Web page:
The classic gothic novel Frankenstein by Mary Shelley details the relationship between two significant figures, Victor Frankenstein, and his unnamed monster. The critical relationship between such characters causes many literary critics to compose the idea that they are bound by nature – inadvertently becoming a single central figure (Spark). This provides provoking thoughts on the duality of mankind, revealing the wickedness of human nature. The role of the monster as an alter ego to Victor is an ideal suggestion, as their characteristics in the story consistently change; from predator to prey, depressed to angry, pitiful to cruel, these are all characteristics shared between both characters at different times of the novel. These characters are both complementary and contrasted beings (Spark). Critics have supported their claims of the relation between Victor and the monster. Primary characteristics shared amongst both figures can include ignorance to those around them, an inner darkness that dictates their principles, a conscience that consequently causes them to regret their actions, and a strong lust for knowledge. Critics also believe the alternate title of the novel The Modern Prometheus is an indicator of the connection between Victor and the monster.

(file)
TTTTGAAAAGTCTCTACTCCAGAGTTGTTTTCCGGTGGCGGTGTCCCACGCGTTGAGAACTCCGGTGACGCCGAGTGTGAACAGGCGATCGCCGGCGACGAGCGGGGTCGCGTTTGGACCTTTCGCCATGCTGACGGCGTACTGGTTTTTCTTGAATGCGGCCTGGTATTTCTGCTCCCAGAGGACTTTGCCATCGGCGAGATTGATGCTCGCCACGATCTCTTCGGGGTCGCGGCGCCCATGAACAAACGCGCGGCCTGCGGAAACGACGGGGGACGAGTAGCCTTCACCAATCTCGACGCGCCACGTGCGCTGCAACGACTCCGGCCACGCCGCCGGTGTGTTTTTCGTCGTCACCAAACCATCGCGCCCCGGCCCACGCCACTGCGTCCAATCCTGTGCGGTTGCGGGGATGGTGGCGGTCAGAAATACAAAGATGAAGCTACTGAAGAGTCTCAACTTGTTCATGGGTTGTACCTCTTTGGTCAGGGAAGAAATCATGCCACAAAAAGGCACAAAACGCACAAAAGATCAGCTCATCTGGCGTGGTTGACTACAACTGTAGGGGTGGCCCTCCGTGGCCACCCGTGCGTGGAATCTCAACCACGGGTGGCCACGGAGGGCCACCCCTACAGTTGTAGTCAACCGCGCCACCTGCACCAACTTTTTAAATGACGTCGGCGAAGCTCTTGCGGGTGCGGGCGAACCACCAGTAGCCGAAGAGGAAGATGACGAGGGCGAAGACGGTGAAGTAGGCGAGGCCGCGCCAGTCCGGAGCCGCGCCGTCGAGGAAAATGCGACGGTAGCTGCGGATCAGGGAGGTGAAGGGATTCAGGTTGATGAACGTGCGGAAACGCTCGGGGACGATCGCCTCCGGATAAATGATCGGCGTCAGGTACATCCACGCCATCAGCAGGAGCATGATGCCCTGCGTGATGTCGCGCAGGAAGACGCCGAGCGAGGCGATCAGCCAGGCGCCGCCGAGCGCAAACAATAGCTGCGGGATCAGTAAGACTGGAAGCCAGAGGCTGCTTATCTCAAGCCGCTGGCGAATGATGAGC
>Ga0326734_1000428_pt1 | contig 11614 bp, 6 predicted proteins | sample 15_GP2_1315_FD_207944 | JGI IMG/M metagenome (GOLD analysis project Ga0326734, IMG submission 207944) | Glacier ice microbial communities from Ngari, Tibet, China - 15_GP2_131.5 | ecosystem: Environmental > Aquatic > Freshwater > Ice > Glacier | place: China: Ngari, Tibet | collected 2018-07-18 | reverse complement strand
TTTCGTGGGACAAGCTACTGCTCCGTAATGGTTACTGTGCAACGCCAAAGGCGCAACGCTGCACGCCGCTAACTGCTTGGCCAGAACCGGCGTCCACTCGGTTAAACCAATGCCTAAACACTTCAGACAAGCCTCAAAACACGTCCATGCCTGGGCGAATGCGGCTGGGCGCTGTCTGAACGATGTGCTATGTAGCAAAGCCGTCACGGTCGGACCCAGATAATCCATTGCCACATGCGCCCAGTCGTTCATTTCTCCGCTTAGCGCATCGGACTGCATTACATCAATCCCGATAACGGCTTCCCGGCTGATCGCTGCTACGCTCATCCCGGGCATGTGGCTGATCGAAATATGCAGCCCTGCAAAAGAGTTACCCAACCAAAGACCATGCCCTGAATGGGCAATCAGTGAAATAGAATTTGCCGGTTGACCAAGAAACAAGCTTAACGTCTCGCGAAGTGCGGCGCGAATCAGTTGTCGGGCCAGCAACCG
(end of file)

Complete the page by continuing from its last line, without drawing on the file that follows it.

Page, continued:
Victor and the monster are both ignorant to the people around them. Victor Frankenstein has a life full of domestic love, and affection. His father Alphonse, his best friend Henry Clerval, and his lover Elizabeth – an orphan of significant beauty and talent, were all nurtured in the same home as him. All these people were able to provide Frankenstein with joys of companionship, and love. Nevertheless Victor had sought more than a prosperous, affectionate life, and instead ch…
…s “Remarks on Frankenstein” in Bloom, Harold, ed. Mary Shelley, Bloom’s Classic Critical Views. New York: Chelsea House Publishing, 2008. Bloom’s Literature. Facts On File, Inc. Web. 8 May 2014.
Shelley, Mary Wollstonecraft., and Michael Kennedy. Joseph. Frankenstein or the Modern Prometheus: The 1831 Text. London: Oxford Univ., 1969. Print.
Spark, Muriel. “The Shifting Roles of Frankenstein and His Monster.” In Mary Shelley: A Biography. EP Dutton, 1987. Quoted as “The Shifting Roles of Frankenstein and His Monster” in Bloom, Harold, ed. Frankenstein, Bloom’s Guides. New York: Chelsea House Publishing, 2007. Bloom’s Literature. Facts On File, Inc. Web. 8 May 2014.